There is a sense of entitlement that has crept in over the past 30 years, so much so that many young people these days have no respect for older people or those in authority.

However, this entitlement has been enabled and fostered by previous generations and will continue to be enabled by current generations – and so on it goes.

There is a lot of angst amongst Millennials and Gen Z – they blame the Baby Boomers for basically ruining everything, from the economy to the state of the planet, and now they have to pick up the pieces.

Sadly, that is life – we have always been at the mercy of dodgy decision makers and the uber-rich and powerful.

If anything, we should be blaming the lords and masters of the Industrial Revolution for starting our environmental demise.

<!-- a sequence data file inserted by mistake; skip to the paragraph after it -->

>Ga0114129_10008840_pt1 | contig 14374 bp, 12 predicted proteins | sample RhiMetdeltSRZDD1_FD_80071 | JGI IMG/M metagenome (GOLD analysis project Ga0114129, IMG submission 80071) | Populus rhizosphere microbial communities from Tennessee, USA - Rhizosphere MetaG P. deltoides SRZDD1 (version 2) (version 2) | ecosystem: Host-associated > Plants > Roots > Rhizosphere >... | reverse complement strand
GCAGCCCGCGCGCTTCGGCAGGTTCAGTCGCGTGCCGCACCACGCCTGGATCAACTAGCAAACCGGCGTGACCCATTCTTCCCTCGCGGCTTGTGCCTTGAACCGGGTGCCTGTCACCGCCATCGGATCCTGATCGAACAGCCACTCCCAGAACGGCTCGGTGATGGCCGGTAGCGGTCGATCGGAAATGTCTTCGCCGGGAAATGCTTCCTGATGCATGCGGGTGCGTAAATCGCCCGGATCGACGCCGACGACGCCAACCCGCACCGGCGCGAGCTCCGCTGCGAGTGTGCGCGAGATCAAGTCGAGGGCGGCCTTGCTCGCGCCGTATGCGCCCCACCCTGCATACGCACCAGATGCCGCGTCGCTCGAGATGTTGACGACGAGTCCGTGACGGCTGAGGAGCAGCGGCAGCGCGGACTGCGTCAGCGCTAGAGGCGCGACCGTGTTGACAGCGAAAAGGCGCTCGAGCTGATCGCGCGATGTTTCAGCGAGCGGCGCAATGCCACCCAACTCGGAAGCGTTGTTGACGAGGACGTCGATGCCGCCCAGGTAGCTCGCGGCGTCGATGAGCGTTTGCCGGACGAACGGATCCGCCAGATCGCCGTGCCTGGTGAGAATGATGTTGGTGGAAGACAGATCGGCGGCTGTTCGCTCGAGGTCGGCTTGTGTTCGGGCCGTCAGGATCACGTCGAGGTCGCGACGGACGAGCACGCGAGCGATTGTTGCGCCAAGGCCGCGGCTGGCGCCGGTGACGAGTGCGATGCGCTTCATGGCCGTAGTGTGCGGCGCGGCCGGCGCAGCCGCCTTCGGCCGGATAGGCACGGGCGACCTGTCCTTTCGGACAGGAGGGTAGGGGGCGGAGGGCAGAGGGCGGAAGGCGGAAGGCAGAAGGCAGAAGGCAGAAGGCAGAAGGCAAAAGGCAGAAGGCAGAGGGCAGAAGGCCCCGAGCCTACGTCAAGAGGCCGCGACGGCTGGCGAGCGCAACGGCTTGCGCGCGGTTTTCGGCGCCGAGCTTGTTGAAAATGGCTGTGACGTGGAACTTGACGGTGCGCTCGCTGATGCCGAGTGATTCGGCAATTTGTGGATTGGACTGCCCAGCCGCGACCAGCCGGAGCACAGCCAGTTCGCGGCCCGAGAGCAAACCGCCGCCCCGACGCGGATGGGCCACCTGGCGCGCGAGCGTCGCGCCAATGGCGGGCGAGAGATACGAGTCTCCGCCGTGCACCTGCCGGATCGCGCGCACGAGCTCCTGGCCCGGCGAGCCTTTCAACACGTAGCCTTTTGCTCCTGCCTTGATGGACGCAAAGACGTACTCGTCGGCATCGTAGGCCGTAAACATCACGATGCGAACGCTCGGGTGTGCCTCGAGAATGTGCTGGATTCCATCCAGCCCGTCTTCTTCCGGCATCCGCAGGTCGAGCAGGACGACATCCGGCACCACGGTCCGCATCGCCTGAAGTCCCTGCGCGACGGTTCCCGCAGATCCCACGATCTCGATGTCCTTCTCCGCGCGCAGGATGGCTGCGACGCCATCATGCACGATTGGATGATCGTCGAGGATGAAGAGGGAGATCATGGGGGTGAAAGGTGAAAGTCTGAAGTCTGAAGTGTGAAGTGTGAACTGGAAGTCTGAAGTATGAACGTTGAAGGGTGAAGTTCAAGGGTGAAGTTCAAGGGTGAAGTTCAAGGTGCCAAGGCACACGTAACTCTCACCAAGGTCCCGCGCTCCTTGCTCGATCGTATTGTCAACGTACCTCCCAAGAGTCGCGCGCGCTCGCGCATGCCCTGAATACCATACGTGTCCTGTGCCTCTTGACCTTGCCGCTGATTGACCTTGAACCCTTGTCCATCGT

Hindsight is a wonderful thing and as we discover and learn, thereby we can berate those who didn’t have the same knowledge or data in retrospect.

There will no doubt be wrath and scorn poured down on the heads of Millennials and Gen Z by future generations, and the equivalent of “OK Boomer” memes will be doing the circuits of the digitally implanted brains of Generation Apocalypse.

With generations, the arrival of the newest cohort signals a threat; there are more people now competing for resources — whether it be jobs, attention or power.

The roots of this can be traced back as far as Homer, who wrote in the Iliad, “And so with men: As one generation comes to life, another dies away.”

– Prof Megan Gerhardt, Miami University

But seriously, how does this affect Freemasonry? Well, a big part of the dynamics of a lodge are familial and/or hierarchical in design.

Ideally, a younger Mason is taken under the wing of a more experienced brother – the wisdom of the older brethren is regarded as essential guidance for the newly initiated candidate’s understanding of the working tools of Masonry.